4. Givenchy’s black dress on Holly Golightly

Photo: Screen grab from Youtube

Movie: Breakfast at Tiffany’s (1961)

Sophisticated and sensual, we need no further introduction as to why this iconic black sleeveless maxi dress that Audrey Hepburn’s character, Holly Golightly, wore at the opening scene of Breakfast at Tiffany’s made it into our list.

Designed by one of the pioneering fashion moguls, Hubert de Givenchy, this fitted obsidian black number, which features a flattering bateau neckline, is no basic LBD.

It represented Holly Golightly’s personality in a nutshell: Glamourous and confident, yet reckless and rebellious at the same time.

 

5. Tex Saverio’s wedding dress on Katniss Everdeen

Photo: Murray Close/Lionsgate

Movie: The Hunger Games: Catching Fire (2013)

It’s not just a wedding dress. It’s the wedding dress that truly displayed Katniss Everdeen’s (portrayed by Jennifer Lawrence) fearless attitude towards the totalitarian leadership by the Capitol.

When Katniss started spinning, this multi-tiered alabaster chiffon number, which was designed by Indonesian fashion designer Tex Saverio, transformed into a navy blue gown fashioned with wings that resembled a Mockingjay — a bird that symbolises free will and independence in the fictional series.

In other words, this gown was a prelude that ingeniously portrayed the idea of rebellion and defiance.

 

6. Monique Lhuillier’s silver gown on Anastasia Steele

Photo: Universal Pictures

Movie: Fifty Shades Darker (2017)

Dakota Johnson’s character, Anastasia Steele, in the Fifty Shades trilogy was once a conservative English literature major. As the series progressed, she explored her sexuality and ideas of eroticism and romance, with the help of Christian Grey.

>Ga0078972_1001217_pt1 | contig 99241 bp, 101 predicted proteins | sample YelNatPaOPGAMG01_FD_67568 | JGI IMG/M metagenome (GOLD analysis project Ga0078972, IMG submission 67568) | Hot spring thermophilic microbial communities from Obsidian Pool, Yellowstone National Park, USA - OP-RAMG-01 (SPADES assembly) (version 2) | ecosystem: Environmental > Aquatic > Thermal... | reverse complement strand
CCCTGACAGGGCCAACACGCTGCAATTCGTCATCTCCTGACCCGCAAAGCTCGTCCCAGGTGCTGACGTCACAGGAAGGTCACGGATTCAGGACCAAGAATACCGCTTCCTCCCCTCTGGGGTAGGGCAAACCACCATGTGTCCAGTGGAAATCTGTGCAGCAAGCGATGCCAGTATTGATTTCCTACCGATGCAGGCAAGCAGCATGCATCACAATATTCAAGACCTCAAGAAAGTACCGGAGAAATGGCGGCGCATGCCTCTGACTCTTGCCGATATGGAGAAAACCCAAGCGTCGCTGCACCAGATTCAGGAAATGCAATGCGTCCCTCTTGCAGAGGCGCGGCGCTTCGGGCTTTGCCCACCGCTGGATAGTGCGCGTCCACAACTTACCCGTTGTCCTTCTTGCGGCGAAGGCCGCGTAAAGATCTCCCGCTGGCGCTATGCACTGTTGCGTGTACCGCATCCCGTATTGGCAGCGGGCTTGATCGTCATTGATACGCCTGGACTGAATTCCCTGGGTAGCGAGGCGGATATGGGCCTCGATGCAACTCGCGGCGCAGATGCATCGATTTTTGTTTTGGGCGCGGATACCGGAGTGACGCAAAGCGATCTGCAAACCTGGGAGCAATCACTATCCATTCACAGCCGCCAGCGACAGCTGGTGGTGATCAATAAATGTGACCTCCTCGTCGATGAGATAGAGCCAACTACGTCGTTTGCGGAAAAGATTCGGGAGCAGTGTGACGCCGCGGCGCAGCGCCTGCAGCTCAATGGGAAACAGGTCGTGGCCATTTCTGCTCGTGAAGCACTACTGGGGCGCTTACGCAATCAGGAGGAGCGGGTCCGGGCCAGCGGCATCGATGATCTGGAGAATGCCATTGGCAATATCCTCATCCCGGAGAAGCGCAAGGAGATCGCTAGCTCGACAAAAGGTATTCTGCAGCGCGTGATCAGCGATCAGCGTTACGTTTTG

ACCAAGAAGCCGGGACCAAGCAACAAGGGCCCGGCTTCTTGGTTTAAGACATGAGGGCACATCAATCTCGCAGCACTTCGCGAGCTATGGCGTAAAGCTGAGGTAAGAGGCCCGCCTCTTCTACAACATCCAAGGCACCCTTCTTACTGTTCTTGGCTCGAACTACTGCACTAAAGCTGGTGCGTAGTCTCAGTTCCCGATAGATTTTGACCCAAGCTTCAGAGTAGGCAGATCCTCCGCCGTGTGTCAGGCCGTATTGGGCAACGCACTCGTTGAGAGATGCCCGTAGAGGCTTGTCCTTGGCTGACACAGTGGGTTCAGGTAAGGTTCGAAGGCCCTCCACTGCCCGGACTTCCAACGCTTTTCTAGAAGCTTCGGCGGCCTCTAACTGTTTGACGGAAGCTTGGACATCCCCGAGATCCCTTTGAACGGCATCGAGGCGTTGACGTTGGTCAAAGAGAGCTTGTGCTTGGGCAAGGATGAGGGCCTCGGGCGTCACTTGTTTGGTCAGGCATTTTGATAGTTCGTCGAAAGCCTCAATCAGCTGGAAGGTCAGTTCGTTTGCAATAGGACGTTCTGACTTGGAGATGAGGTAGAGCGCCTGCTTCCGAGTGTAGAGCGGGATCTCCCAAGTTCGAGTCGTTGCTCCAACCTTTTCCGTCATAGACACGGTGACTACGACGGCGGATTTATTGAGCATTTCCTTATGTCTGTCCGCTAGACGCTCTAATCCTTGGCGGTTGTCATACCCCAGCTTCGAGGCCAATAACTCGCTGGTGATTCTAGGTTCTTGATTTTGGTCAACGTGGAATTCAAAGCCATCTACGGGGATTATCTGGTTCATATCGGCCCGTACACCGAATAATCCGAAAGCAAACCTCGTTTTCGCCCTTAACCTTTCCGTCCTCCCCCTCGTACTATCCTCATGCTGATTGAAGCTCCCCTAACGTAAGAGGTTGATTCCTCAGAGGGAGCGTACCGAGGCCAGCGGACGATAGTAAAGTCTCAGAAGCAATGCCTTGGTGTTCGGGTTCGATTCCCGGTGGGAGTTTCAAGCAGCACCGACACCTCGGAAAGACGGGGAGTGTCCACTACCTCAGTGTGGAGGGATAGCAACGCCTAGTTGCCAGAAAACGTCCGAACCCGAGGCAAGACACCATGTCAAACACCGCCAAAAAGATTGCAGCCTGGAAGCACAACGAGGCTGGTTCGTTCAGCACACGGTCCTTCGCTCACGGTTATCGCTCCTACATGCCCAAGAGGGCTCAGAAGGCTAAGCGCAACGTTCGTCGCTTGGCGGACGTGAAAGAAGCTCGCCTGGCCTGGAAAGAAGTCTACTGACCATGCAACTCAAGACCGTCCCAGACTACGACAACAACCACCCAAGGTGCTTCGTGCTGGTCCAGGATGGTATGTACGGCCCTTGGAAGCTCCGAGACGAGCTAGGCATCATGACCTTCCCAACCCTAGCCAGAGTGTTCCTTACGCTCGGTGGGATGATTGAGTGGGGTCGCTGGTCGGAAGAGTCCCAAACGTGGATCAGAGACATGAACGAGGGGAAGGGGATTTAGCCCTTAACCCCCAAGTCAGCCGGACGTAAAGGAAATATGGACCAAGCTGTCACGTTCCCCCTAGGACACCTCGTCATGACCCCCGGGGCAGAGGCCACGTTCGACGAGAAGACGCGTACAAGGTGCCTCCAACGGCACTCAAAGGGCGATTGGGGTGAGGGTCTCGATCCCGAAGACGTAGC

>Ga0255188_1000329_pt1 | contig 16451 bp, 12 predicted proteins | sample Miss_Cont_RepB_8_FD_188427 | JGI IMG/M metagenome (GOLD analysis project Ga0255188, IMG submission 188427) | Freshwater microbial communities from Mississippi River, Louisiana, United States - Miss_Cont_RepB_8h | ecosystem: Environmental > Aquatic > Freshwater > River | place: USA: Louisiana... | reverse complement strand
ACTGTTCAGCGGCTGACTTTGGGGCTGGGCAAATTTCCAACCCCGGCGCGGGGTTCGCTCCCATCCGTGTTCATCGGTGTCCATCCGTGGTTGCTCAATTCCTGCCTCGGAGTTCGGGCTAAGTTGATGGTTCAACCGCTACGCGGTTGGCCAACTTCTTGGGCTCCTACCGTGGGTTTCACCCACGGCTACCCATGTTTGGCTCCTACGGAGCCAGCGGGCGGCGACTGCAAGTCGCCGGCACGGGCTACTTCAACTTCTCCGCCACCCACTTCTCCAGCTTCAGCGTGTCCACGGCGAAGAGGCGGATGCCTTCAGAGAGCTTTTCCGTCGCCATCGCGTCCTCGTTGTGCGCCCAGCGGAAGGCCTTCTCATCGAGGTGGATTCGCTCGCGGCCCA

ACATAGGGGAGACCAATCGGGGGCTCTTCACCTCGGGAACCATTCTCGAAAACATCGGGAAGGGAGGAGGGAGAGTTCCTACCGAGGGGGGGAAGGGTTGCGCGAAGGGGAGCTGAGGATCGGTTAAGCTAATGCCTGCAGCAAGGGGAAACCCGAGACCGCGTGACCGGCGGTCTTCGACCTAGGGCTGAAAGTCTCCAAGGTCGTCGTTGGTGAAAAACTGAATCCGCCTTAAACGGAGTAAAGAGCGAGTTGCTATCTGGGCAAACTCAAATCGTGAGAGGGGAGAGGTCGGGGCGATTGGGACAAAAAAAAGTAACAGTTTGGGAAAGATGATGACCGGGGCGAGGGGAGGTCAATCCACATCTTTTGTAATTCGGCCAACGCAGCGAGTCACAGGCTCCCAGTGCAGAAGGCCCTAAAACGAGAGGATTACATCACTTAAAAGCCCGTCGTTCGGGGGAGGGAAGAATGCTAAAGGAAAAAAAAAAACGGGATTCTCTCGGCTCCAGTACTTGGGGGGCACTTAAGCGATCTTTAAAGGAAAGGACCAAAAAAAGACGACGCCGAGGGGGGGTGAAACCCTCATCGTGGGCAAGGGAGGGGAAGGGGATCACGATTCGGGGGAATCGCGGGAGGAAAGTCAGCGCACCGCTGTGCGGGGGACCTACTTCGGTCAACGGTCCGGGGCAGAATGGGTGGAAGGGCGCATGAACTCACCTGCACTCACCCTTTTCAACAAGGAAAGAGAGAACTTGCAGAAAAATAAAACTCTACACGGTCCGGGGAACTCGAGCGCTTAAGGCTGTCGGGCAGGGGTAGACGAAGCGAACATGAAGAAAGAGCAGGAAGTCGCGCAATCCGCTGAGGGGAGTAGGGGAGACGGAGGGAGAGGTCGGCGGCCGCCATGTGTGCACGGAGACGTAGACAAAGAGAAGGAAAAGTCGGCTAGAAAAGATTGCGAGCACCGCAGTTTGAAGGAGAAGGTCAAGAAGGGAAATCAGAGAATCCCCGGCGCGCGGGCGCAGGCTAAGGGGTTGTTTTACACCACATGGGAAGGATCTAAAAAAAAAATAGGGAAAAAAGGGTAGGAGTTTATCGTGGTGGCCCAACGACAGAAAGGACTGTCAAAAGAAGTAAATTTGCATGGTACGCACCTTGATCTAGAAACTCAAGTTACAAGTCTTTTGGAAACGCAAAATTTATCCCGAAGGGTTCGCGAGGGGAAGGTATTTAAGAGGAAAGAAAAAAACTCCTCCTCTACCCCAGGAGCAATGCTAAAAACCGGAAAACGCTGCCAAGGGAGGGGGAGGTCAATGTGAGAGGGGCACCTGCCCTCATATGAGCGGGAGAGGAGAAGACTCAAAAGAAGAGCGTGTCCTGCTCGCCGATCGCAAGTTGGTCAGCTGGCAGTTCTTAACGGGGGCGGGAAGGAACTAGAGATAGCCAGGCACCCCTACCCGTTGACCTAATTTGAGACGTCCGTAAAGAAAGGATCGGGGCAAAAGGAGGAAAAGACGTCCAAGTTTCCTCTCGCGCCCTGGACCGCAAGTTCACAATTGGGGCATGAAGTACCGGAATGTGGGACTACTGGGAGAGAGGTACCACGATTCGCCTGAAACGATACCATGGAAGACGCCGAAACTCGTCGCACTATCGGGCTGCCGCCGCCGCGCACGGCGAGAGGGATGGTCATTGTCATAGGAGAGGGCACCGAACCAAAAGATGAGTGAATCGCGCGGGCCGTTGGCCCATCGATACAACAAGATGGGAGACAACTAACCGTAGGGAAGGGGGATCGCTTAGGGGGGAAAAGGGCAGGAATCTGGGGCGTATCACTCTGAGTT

We believe that this custom-designed Monique Lhuillier slinky silver gown, which made an appearance in the second series, was that bridge between her former self and her current courageous personality.

Featuring a satin sheath material with a draped neckline and cross back, this ball gown displayed the newly found confidence that Anastasia acquired (possibly because she managed to “tame” the almighty Christian Grey), which was later explored in the sequel, Fifty Shades Freed.

 

7. Céline’s black dress on Elle Woods

Photo: Screen grab from movie

Movie: Legally Blonde (2001)

As a well-loved fashion merchandising student, Elle Woods (played by Reese Witherspoon) left us bewildered when she decided to enroll into Harvard Law school for the sole purpose of winning her ex-boyfriend, Warner Huntington III, back.

However, as the series progressed, we learned that she is a serious and fastidious individual.

She eventually secured a prestigious internship at Professor Callahan’s law firm (despite Warner being sour grapes), and this dress proves it all.

Designed by Michael Kors when he was serving as the creative director for Céline, she ditched her iconic pinks for an elegant black midi number that showcased her brilliance, determination and perseverance. We’re truly impressed.